Never too late / What’s done is(n’t quite) done

It’s possible to ask a judge to re-consider an order in the window between it being made, and before it is sealed. The judge has the power to change the order in this period. But when should that power be used, and how should the judge decide whether to exercise it?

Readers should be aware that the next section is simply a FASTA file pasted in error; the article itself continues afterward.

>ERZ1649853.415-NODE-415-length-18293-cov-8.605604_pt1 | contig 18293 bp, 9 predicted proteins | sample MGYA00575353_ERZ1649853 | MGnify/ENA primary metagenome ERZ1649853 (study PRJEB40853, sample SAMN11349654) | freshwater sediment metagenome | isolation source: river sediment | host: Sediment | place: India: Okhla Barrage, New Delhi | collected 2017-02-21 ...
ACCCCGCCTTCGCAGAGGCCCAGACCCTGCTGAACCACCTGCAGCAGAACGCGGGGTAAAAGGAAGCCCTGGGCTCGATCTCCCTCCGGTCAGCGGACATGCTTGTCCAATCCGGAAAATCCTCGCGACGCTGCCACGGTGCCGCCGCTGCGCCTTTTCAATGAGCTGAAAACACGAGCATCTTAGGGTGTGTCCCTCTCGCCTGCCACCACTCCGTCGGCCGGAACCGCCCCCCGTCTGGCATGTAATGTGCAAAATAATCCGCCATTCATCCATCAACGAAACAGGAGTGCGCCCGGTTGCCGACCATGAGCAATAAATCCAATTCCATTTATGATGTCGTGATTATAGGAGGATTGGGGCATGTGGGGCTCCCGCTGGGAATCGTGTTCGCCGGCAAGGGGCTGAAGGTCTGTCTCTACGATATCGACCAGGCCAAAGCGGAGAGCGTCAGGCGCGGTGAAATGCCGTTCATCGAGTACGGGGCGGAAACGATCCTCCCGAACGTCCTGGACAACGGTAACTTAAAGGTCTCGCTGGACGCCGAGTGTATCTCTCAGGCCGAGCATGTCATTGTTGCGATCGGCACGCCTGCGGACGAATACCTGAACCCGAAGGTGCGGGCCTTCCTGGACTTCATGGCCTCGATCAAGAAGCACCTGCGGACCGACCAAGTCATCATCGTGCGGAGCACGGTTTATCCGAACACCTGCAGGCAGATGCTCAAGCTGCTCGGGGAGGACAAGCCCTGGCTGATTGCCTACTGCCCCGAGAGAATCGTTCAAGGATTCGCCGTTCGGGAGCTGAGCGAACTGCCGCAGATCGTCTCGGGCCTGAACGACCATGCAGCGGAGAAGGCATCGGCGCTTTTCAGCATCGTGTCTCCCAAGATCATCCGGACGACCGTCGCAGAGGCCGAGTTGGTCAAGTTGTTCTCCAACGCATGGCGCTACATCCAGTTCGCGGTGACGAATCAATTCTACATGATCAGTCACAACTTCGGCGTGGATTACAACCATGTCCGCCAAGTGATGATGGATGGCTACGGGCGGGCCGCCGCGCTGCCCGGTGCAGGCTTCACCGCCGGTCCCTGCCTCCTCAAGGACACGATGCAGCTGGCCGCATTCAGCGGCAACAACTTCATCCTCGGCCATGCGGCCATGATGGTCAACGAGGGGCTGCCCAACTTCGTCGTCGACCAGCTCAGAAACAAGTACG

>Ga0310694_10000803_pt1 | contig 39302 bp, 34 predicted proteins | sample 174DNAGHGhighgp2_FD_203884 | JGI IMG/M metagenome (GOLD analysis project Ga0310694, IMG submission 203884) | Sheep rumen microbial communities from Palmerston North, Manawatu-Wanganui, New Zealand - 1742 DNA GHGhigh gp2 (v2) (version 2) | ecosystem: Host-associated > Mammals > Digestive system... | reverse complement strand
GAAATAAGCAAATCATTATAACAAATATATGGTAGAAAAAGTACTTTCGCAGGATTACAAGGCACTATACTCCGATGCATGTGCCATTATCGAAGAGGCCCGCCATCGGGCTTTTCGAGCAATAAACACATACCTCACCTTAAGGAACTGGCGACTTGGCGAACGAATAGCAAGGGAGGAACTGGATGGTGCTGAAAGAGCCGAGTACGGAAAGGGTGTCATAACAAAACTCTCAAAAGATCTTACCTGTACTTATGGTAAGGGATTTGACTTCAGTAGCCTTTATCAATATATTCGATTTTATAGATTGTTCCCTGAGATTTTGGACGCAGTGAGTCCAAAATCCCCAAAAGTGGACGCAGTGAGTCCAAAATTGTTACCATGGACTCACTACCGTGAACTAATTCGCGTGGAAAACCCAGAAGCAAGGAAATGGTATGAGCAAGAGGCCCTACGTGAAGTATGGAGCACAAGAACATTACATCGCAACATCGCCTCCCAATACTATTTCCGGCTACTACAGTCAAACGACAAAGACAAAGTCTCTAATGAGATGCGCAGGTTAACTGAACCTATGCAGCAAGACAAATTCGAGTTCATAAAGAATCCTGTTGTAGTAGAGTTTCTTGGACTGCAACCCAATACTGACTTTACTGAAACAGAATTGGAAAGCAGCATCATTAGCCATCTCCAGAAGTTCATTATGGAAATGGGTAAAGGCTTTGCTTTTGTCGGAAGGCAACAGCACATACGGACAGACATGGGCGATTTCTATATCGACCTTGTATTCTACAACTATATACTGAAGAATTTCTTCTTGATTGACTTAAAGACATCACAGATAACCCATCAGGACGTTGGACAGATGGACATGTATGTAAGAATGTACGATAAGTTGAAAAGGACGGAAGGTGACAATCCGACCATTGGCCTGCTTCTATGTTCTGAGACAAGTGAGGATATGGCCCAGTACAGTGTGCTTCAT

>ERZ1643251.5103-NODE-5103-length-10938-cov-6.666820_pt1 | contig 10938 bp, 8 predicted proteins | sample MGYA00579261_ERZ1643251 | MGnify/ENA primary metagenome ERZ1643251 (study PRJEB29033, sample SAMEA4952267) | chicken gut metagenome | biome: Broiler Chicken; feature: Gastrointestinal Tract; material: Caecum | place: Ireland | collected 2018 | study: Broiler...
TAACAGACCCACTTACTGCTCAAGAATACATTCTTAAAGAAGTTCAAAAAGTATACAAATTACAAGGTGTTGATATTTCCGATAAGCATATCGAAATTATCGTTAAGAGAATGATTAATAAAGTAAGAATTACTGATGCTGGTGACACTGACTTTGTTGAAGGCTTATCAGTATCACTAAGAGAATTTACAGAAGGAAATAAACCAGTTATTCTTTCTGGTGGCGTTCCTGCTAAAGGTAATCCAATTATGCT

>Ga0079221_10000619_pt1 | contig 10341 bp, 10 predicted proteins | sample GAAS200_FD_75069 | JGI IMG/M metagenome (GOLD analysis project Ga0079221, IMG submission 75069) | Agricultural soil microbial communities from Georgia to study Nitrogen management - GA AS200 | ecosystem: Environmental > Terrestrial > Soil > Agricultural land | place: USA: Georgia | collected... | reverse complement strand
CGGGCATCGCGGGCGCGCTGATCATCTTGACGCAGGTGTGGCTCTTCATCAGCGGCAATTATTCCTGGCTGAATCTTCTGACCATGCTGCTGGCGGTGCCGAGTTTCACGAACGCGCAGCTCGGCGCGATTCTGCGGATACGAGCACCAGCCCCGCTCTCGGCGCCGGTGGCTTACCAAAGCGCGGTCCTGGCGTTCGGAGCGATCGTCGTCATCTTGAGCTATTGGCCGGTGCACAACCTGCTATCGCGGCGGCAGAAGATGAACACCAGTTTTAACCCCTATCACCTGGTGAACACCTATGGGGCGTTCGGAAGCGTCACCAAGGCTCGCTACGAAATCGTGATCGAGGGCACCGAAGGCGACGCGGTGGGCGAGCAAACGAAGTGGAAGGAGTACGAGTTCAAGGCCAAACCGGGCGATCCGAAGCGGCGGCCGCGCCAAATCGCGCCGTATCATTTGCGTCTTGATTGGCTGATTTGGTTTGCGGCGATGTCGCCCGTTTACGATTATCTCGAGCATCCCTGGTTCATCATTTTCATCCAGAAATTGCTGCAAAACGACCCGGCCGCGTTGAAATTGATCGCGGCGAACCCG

These were the issues considered by the Supreme Court in AIC Ltd v Federal Airports Authority of Nigeria [2022] UKSC 16. The Claimant had succeeded in an arbitration against the Defendant in Nigeria. The Defendant continued to challenge this in legal proceedings in Nigeria, whilst the Claimant sought to enforce the award in England and Wales. The Claimant obtained an enforcement order. The Defendant applied to set it aside. This was granted, on condition that the Defendant provide security for around half the sums sought, by way of a bank guarantee, within a certain time. The Defendant failed to provide the guarantee in time, and so the court re-instated the enforcement order. Before the order was sealed, the Defendant provided the guarantee to the Claimant, and asked the judge to amend the order. The judge agreed, extending the time for providing the guarantee, and setting aside the enforcement order. The Claimant appealed, and the Court of Appeal re-instated the enforcement order, permitting the Claimant to enforce the full sum sought. The Defendant appealed this to the Supreme Court.